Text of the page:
We then use some code to get their email from the URL and store it in a cookie:

Note – you can modify this code to use a different variable name if “email” conflicts with something you are already using.

Step 2 – Track and Record Events

There are a number of events you can track depending on your use case. For this plugin we are going to track any HTML DOM events.

We use some javascript code with the AJAX onreadystatechange event. The code to do this is in the attached plugin.

Free Plugin: Download the free ActiveCampaign Event Tracking plugin that is explained in this post.

Then all you need to do is modify the specific elements you want to track by adding the event name and “ac_event(‘Event Name’, ‘Event Value’);”. For example:

You will want to use your own event names and event values as this is what will be recorded in ActiveCampaign. Here is where it will show up:

event-tracking-activecampaign-record

Step 3 – Send The Who and The What To ActiveCampaign

The final step is to combine the event that has been tracked with the user information (their email) and send both pieces of information to ActiveCampaign.

To do this we check to see if the users email is stored in the cookie and if it is we send this along with the event data to ActiveCampaign.

This plugin makes use of the ActiveCampaign PHP wrapper and event tracking via the API.

You will need to update the activecampaign.php file in the plugin folder with your API details:

  • Login to ActiveCampaign
  • Under your name in the top right go to My Settings > Developer
  • Copy the value of the “URL” field to the AC_URL constant in the script
  • Copy the value of the “Key” field to the AC_API_KEY constant in the script
  • Go to My Settings > Tracking > Event Tracking
  • Enable event tracking with the “Status” toggle
  • Copy the value of the “Event Key” field to the AC_EVENT_KEY constant in the script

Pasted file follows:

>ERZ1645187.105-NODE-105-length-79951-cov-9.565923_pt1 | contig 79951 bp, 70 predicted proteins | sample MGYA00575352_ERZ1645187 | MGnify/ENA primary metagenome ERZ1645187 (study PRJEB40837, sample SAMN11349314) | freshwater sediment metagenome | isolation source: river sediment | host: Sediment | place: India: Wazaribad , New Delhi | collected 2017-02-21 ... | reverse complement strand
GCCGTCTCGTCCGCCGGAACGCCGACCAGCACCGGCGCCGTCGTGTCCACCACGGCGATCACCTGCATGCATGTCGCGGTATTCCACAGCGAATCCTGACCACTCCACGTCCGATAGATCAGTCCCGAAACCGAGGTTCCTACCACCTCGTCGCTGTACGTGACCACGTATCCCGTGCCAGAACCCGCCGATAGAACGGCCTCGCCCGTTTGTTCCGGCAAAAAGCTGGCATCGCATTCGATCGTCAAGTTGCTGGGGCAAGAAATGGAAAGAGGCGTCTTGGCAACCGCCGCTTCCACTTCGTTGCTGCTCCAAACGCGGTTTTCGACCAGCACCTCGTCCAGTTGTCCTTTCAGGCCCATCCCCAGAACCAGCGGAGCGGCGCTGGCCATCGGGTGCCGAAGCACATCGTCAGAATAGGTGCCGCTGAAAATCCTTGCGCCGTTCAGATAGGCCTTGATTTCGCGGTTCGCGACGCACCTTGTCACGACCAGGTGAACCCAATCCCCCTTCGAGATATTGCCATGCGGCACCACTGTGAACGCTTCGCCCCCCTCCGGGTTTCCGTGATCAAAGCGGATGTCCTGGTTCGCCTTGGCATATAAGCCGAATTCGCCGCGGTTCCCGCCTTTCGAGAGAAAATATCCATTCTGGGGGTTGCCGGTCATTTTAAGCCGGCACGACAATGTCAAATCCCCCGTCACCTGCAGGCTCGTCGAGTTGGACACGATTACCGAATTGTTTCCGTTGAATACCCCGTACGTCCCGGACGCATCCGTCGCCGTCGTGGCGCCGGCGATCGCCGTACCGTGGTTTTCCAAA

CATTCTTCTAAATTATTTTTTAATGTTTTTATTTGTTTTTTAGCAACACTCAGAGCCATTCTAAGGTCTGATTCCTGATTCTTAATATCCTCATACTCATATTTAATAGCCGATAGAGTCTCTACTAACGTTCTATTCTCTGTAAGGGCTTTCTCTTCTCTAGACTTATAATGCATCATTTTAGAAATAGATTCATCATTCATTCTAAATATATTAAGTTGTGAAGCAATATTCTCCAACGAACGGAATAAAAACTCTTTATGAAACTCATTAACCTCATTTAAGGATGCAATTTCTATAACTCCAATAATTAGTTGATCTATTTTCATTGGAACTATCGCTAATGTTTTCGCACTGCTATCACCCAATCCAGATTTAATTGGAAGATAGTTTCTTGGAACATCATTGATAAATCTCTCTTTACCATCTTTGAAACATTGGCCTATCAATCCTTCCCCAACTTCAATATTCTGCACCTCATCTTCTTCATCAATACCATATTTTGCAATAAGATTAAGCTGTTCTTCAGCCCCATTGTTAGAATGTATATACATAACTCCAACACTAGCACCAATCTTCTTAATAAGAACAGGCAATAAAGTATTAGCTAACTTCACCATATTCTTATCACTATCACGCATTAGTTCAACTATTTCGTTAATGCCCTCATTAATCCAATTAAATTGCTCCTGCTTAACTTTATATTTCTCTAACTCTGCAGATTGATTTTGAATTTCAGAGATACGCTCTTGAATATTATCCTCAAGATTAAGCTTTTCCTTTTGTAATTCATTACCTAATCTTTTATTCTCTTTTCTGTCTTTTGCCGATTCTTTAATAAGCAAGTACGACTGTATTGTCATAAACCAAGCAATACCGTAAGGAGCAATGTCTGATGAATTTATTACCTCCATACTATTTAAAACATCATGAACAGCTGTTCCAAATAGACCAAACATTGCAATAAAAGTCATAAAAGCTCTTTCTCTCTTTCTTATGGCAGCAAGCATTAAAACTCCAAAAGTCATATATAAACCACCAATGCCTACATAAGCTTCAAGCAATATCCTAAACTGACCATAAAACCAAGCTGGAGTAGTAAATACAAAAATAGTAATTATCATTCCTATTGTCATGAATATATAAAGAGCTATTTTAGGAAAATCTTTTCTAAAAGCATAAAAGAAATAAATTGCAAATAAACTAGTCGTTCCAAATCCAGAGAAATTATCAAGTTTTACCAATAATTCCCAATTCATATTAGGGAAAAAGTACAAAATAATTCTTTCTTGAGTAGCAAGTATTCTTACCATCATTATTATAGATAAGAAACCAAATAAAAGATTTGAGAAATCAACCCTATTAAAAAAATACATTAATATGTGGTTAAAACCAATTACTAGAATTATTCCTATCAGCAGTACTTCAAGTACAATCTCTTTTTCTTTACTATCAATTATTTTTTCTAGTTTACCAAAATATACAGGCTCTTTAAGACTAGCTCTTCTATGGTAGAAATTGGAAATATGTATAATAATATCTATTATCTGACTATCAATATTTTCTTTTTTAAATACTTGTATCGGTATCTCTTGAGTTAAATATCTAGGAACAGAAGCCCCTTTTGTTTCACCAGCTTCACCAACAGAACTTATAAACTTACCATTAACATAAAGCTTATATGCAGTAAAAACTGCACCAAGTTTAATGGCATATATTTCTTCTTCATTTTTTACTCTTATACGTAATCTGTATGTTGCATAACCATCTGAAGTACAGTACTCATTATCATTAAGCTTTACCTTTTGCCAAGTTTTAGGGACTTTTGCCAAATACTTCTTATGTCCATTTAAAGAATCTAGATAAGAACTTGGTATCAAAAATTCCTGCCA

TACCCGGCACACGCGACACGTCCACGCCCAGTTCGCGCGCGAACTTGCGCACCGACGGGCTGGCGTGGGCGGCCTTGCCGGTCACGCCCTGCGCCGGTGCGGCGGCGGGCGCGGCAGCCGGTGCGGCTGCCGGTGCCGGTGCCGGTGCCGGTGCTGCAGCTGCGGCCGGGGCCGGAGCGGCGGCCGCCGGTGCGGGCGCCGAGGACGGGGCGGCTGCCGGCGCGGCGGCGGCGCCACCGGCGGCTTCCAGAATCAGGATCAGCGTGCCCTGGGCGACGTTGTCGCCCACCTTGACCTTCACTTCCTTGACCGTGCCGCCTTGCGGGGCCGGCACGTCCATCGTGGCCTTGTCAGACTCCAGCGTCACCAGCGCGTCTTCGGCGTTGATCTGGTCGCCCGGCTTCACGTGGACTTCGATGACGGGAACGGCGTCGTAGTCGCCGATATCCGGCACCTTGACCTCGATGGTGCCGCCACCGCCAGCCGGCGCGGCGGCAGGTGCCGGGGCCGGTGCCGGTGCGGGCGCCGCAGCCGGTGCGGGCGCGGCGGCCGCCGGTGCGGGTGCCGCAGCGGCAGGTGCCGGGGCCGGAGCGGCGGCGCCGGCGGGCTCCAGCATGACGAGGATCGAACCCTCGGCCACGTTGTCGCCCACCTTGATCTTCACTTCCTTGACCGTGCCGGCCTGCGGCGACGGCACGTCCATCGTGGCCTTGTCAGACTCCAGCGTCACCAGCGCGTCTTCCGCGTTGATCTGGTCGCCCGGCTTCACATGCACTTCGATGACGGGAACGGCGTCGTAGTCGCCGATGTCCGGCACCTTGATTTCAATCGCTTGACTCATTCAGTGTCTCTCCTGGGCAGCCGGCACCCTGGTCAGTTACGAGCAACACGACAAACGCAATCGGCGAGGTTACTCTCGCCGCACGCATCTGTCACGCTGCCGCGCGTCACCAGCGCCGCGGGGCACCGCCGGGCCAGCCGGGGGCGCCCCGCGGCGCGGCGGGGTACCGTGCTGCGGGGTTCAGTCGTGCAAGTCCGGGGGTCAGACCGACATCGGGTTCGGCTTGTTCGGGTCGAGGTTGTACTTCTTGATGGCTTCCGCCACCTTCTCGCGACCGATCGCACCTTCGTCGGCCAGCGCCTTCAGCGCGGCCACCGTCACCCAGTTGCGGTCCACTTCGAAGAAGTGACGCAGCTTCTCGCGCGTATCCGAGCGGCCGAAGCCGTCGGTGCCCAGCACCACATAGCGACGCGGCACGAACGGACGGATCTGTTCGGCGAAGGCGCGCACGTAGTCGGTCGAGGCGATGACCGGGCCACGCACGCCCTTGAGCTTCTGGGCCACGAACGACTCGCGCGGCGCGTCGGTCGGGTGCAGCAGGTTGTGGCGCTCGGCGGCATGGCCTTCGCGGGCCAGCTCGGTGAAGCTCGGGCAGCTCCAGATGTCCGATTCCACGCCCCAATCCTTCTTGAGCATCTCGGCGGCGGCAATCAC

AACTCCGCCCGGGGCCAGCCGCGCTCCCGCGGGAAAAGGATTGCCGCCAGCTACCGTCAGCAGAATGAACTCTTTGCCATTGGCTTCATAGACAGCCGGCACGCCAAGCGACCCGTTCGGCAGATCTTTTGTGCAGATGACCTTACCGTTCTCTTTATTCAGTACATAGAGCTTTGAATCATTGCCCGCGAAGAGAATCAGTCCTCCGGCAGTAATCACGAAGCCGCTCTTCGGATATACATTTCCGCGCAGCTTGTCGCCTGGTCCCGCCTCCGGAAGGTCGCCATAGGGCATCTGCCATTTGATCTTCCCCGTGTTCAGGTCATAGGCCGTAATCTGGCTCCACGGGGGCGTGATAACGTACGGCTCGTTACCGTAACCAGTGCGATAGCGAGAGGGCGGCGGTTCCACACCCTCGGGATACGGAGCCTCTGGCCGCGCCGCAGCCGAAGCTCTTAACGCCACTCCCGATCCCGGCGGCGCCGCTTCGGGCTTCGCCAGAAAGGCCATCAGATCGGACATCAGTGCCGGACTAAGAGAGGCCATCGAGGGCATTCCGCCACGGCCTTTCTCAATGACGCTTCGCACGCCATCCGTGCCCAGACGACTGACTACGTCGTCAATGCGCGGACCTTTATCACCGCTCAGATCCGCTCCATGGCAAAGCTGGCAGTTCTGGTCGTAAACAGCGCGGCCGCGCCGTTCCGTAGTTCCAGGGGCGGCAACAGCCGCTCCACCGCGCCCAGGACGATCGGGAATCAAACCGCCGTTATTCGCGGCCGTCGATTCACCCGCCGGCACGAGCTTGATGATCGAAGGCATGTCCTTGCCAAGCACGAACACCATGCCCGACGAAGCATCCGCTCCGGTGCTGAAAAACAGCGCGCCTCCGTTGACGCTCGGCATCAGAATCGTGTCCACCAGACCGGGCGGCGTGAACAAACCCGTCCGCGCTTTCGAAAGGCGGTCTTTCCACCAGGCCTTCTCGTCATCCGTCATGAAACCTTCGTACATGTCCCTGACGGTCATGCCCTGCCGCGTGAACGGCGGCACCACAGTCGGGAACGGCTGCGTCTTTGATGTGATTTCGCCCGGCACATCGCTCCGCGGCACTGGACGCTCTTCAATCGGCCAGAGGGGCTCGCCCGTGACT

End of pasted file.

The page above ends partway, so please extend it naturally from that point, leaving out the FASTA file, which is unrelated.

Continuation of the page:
• Create the necessary event names under “Events”
  • Under “Events”, click on the link where it says “Event Tracking API”
  • Copy the value of “actid” to the AC_ACTION_ID constant in the script

This is how it should look once you are done (these are just example values not real values):

ac-plugin-updated

How To Put This Into Action

I have included a description of how this particular event tracking implementation works. I think it is important to understand what is happening before you go and start adding random things to your site.

With that said, here is a summary of steps to implement it for your site:

  1. Download the ActiveCampaign Event Tracking Plugin
  2. Modify the activecampaign.php file as per the details above
  3. Upload the plugin to your WordPress site and activate it
  4. Add or update any HTML DOM events you wish to track using this format:
    [html]domevent=”ac_event(‘Event Name’,’Event Value’);”[/html]

Testing

To make sure everything is working, first check that an email is being stored in a cookie.

Visit your website and append a test email that is already in ActiveCampaign.

Next view the cookie information stored in your browser (see details here).

You should see the test email stored. Here is a screenshot from Chrome:

chrome-cookie

And a screenshot from Firefox:

firefox-cookie

Next make sure you have something set with your DOM event (for testing I find a link to be easiest).

Now in the same browser where you just set the test email address in the cookie visit the page with your updated link (or other event), click on the link (or whatever action you setup).

The first check is to make sure you get a message in the Console of your browser. To access the console, right-click on your webpage and select “Inspect” or “Inspect Element” and then click on the “Console” tab. You should see a message like this in Chrome:

event-tracking-console-response

And this in Firefox:

firefox-console

If that all checks out okay then go ahead and check in ActiveCampaign under the test contact’s record. You should see the event is recorded in the “Site and Event Tracking” section. See the screenshot below for an example:

event-tracking-activecampaign-record

You can now use this in automations and for segmentation.

Important Note

I want to be clear that I paid to have this plugin developed for my own personal use, my private clients and members of my community.